John Winthrop’s famed 1630 reference to “A City on a Hill” – the society the Puritans would make in the New World as they fled religious persecution in the Old – set an aspirational context for American views on faith and its relation to civic culture. throughout our history, one ideal of American exceptional- ism has been a commitment to the rights of all newcomers to practice their faith in freedom and security. George Washington’s reassurances to the Hebrew Congregation of Newport, Rhode Island, and Thomas Jefferson’s call for a separation of church and state in the new state of Virginia, are both testaments to the bedrock twin values of free exercise and disestablishment enshrined in the First Amendment. As new groups have arrived on our shores and endeavored to adjust to life in America, we have not at first always met our aspirations, but in the end our better angels as a nation have prevailed. We have been aided by both a court system that has protected the rights of minorities in the face of majoritarian pressure, and a shared, core sense of decency that is informed by notions of equality and inclusion.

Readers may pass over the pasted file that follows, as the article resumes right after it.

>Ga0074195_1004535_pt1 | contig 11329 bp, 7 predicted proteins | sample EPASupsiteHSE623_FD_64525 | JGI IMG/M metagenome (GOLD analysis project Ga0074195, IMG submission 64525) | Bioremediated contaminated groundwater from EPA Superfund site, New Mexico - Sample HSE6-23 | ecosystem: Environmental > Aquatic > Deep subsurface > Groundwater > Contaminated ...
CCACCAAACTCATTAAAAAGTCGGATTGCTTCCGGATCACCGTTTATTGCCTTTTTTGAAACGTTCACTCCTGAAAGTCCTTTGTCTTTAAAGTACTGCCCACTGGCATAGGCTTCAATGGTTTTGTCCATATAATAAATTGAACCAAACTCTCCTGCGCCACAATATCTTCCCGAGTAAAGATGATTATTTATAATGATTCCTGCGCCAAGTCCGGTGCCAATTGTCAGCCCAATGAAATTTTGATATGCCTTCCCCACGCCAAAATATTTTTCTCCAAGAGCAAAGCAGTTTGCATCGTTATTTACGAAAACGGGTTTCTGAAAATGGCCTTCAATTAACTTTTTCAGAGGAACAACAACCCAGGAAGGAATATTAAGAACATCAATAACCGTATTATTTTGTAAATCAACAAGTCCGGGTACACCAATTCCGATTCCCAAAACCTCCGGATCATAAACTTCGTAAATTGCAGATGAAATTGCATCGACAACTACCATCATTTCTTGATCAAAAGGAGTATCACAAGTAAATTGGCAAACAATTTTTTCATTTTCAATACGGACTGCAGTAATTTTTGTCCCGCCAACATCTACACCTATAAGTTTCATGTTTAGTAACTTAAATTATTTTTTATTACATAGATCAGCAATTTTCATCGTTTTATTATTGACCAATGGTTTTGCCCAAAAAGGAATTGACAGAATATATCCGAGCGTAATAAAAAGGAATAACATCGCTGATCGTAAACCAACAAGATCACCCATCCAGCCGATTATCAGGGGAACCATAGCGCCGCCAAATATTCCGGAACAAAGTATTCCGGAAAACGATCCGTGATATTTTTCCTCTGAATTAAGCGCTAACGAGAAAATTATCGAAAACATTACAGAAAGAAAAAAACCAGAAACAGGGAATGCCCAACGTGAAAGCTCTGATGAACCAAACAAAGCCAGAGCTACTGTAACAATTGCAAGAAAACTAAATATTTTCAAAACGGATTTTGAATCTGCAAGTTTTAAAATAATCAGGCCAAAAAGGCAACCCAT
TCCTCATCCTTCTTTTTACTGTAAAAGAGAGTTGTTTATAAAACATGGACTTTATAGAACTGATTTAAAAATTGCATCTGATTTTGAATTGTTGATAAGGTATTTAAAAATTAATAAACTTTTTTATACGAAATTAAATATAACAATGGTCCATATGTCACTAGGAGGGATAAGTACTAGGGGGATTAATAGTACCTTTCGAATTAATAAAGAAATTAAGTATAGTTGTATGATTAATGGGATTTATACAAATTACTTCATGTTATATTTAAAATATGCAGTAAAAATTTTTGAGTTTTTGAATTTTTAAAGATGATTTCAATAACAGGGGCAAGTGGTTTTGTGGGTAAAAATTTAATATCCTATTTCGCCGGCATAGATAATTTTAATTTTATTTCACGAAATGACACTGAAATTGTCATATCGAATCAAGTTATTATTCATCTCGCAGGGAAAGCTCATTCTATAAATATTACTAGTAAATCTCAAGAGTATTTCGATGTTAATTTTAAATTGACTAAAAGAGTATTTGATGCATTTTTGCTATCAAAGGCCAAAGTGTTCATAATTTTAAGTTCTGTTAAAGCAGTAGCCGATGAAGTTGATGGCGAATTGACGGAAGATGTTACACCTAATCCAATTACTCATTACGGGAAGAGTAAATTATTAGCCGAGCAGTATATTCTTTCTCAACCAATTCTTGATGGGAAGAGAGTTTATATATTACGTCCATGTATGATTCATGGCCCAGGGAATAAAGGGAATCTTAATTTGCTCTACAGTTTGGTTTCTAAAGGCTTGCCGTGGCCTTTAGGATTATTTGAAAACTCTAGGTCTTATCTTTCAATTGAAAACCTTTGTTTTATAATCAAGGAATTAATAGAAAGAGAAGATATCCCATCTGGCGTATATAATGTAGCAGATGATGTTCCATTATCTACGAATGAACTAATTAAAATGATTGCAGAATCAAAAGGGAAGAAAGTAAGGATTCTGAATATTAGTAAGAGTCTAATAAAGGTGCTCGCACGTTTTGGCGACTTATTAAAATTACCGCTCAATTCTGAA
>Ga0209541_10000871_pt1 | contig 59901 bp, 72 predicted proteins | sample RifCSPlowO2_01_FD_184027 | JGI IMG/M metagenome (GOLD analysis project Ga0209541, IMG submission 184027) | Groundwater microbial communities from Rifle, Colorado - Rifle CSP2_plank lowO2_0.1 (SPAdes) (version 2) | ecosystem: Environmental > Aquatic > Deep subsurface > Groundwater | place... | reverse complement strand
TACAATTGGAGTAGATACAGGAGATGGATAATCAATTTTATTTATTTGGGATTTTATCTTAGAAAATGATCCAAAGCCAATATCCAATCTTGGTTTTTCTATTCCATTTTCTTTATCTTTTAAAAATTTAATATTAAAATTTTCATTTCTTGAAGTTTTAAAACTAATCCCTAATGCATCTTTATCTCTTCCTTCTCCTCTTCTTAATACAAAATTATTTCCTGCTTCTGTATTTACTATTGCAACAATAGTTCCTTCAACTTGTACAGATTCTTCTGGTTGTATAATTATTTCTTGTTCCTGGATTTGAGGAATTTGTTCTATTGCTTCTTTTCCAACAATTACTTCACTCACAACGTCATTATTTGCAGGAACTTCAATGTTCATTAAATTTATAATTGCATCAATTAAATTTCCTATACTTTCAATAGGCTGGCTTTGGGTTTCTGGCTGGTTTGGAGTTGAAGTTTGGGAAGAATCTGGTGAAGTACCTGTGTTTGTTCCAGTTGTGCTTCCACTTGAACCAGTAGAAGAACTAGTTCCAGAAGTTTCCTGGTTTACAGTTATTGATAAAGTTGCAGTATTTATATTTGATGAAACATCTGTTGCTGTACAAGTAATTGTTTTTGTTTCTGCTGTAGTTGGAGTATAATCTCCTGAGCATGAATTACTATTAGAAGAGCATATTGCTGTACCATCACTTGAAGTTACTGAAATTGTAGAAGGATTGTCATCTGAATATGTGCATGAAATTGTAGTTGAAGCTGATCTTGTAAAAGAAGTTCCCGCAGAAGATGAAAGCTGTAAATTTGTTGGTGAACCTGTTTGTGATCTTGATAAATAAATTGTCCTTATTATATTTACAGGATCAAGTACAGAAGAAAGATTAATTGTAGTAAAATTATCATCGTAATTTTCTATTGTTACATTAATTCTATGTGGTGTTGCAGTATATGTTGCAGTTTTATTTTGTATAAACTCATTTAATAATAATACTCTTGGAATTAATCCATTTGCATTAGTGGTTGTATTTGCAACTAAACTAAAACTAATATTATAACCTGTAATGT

That decency has been challenged of late through a series of incidents and statements, often made by those with cynical personal or political agendas, that suggest that as America enters the twenty-first century, some faiths are less equal than others. Of course, this is not so.
On March 30, the Aspen Institute, together with our conference partner Interfaith Youth Core, brought Americans of all faiths from the government, the private sector, and the media together to discuss “America the Inclusive” during a daylong conference at our Washington, DC office. Panels on the role of media, integration as a national security asset, and the role of civil society, along with key addresses by Michael Leiter of the National Security Council, Jane Harman of the Woodrow Wilson Center, and Eboo Patel of Interfaith Youth Core, painted a picture of a nation struggling to match our current social fabric to our ideals and aspirations. In the months ahead, through the Institute’s Justice and Society Program, we plan to look more deeply into the challenges we face in maintaining religious inclusion and pluralism, vital traditions that are two of the great strengths of our nation.
In the pages that follow, we’ve highlighted some of the day’s presentations.
President and CEO,
the Aspen Institute September 30, 2011